8. Mike Ribeiro
Has Mike Ribeiro enjoyed playing anywhere really?? It seems controversy followed Mike everywhere he went in his career. In Montreal he was a cocky but talented young player (think P.K Subban but without the community outreach and charming personality) Ribeiro rubbed everyone the wrong way. He got in a fight with captain Saku Koivu during practice which divided the city’s loyalty and made him a lone wolf in the locker room.
Mike Ribeiro was born in Montreal and the French-speaking fans stood behind their countryman, booing the Canadiens legend Koivu. Ribeiro showed flashes of talent but his attitude got him shipped out of Montreal after 6 tumultuous seasons. The Habs were so desperate to get rid of him they settled on a deal that landed them over-the-hill defenceman Janne Niinimaa.
7. Sergei Samsonov
Coming out of the 2006 NHL playoffs, Samsanov was never more valued in his career. He had a career resurgence during the playoffs helping the Edmonton Oilers to the Stanley Cup Final with 15 points that postseason. He signed a two-year deal worth $7.05 million and he promptly tumbled right back to earth. A lowly 26 points in 63 games spelled the beginning of the end of his career. He never seemed to be accepted in Montreal which affected his play.
He was traded to Chicago and his struggles continued before slowly finding his game again as a member of the Hurricanes. Samsonov definitely regrets his time in Montreal as it took a stint in the AHL and a waiver pick up for him to get another chance.
6. Janne Niinimaa
Another storied defenseman’s NHL career ended with the Montreal Canadiens, and not in a good way. Janne Niinimma had a great career in the NHL with the Edmonton Oilers and New York Islanders. It all fell apart when he joined the Montreal Canadiens. Janne had the worst statistical season of his career during his one season with the Habs. He was the main piece the Canadiens got when they traded Mike Ribeiro and it’s safe to say the Habs got terrible value for dealing a troubled, but very talented player.
As for Niinimaa, he got in to only 41 games and recorded just 3 assists and was an abysmal -13. He would never play in the NHL again after this forgettable season with the Habs.
5. David Aebischer
David Aebischer was a solid starting goalie during his time as a member of the Colorado Avalanche, compiling a record of 89-58-14. Not outstanding stats but he did have a goals against average of only 2.35. He was far from the same goaltender after going to the Montreal Canadiens. His career never recovered from his stint with Montreal. As a member of the Habs, Aebischer struggled mightily. He got into 39 games over parts of two seasons with a record of 17-15-3 and a GAA of 3.28.
His struggles continued on his next stop with the Coyotes. The Habs weren’t a horrible team at this point but maybe the pressure of being traded for former Hart Trophy goaltender Jose Theodore caused the cracks that formed in Aebischer’s game. He would go on to play in Europe and attempted a failed NHL comeback with the St. John’s IceCaps during the 2011-12 AHL season.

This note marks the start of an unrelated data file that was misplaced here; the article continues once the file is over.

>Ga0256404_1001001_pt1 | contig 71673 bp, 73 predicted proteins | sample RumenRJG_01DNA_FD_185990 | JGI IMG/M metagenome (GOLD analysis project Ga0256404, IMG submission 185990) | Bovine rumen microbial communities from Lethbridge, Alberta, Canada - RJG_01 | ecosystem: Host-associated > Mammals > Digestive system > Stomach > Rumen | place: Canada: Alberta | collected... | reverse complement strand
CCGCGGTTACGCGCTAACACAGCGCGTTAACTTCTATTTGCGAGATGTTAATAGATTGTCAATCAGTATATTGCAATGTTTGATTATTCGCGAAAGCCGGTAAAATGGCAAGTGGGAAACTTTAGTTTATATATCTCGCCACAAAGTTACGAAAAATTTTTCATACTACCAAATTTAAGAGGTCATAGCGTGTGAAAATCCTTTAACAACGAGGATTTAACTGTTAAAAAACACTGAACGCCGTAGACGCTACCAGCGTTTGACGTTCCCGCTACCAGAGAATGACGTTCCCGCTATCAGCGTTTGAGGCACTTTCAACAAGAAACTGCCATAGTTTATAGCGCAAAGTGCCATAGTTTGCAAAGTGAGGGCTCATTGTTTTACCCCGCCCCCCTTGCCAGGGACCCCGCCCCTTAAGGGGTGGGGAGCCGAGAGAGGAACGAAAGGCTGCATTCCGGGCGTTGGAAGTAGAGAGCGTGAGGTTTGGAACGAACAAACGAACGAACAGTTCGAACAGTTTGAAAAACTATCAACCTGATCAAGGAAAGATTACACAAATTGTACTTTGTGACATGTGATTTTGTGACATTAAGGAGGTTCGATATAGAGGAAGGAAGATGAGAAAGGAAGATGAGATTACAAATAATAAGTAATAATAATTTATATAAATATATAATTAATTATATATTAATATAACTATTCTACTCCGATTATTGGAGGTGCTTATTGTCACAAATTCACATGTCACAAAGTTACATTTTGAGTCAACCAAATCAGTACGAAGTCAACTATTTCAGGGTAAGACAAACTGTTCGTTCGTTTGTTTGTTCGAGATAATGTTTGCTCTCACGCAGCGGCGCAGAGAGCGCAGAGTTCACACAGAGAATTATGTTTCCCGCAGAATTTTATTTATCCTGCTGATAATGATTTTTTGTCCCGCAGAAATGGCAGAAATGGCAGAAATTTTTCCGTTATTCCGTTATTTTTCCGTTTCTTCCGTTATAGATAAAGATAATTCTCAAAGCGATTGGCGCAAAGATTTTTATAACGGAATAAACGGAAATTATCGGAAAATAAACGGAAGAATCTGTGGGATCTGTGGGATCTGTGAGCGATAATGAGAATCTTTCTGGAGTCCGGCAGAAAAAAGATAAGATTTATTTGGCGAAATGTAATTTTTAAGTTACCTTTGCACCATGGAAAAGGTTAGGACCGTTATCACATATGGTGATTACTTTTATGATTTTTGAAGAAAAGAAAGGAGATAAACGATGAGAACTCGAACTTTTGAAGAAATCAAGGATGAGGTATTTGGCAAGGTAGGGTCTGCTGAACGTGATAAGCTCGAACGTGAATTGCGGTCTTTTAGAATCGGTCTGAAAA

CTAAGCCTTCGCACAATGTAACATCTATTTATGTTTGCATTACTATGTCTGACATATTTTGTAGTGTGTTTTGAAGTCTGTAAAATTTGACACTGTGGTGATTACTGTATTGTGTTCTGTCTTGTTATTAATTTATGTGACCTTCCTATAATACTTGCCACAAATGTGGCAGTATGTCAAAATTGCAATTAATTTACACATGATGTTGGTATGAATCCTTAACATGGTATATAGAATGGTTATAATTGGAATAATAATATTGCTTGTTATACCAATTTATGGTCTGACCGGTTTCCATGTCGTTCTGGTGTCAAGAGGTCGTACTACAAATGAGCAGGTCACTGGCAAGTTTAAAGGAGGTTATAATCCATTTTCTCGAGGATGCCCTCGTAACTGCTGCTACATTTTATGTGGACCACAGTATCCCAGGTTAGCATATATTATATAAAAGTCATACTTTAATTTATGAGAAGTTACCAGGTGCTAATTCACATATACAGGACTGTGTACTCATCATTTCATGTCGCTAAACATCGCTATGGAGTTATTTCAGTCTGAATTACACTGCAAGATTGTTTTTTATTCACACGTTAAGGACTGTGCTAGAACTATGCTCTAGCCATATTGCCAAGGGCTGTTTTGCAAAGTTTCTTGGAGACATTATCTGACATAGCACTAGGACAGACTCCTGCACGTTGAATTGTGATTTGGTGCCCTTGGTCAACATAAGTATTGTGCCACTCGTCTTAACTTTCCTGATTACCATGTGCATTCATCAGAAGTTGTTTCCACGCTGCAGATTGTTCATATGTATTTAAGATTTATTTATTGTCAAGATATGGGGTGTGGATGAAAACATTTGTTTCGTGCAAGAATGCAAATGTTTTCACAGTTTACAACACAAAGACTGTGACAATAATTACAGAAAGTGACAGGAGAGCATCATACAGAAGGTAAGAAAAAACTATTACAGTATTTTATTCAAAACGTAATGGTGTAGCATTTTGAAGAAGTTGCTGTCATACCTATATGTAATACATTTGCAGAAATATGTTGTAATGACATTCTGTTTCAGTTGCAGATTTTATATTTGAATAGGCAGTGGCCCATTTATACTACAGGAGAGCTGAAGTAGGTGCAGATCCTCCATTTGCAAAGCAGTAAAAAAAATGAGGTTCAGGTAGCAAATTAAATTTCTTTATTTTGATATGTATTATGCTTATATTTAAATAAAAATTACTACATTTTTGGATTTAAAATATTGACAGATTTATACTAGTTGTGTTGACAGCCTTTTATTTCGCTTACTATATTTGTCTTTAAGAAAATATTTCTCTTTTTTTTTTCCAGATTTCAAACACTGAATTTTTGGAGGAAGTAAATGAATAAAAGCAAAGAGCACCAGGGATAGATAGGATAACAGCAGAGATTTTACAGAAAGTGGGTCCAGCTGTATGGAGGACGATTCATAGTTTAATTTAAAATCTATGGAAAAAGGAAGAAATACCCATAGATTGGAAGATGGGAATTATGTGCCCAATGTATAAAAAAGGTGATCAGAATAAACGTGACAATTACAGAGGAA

4. Mark Streit
This is the most recent entry on this list as it just occurred this season. Mark Streit has had a long career in the NHL, including a great stint with the Canadiens at the start of his career. This entry focuses on this season however. Streit was brought back to help a decimated defensive corps for the Habs. After just four games, the Habs made the decision to send Streit down to the minors. Streit refused to report to the AHL Laval Rocket. The Habs put Streit on unconditional waivers.
The team and Streit then mutually agreed to terminate his contract which appears to have ended Streit’s NHL career. There is no way this is how Streit wanted it all to end and it wouldn’t be surprising to see if he had resentment for the club.
3. Tomas Kaberle
Tomas Kaberle played most of his career for the Canadiens’ hated rival the Toronto Maple Leafs. After a short stint (and a cup win) with the Bruins, Kaberle signed a 3 year deal with the Hurricanes. He would be moved to the Canadiens during that first season. Kaberle had a decent first half season with the club but his cap hit of $4.25 million a season loomed over his head, as he wasn’t able to live up to it.
After the lockout, it wasn’t the same, Kaberle would find himself a healthy scratch on the club. He only got into 10 games, registering just 3 assists.
For a proud player like Kaberle that was it, his NHL career would end after this failed stint with the Canadiens and like Mark Streit after him, it’s hard to not resent the club.
2. Scott Gomez
Has anyone’s career fallen further faster than Scott Gomez? Gomez signed a big money long-term deal with the New York Rangers. Montreal sold the farm to acquire Scott Gomez, forward Tom Pyatt, and defenseman Mike Busto. The Canadiens sent forward Chris Higgins, defensemen Doug Janik, Ryan McDonagh and Pavel Valentenko. McDonagh became the Rangers captain and top defenseman.
Gomez struggled as a Hab, actually going a full calendar year without a goal. Making over $7 million a year, the Habs expected much more from Gomez. The Habs would use their first compliance buyout following the 2012 lockout on Gomez but his career was never the same after his stint in Montreal. While Gomez never said anything bad about the organization, he was the city’s whipping boy throughout his entire tenure and it couldn’t have been enjoyable for him, even though he was paid quite handsomely.
1. Doug Wickenheiser
Doug Wickenhesier is known as one of the biggest draft busts in NHL history. He was selected first overall in the 1980 NHL Draft. The fans turned on him quickly as French Canadian Denis Savard was selected just two picks later. Savard would have a tremendous career and eventually play for the Habs starting in 1990, but that was after knee injuries had slowed him down significantly, meaning the Habs missed out on his prime years.
Wickenheiser had a disappointing career as a member of the Habs, compiling just 115 points in four seasons. He never could get it going and the fans were quick to remind him he was no Denis Savard. The pressure of being a 1st overall pick in the fishbowl of Montreal assured that Doug Wickenheiser hated being a Montreal Canadien.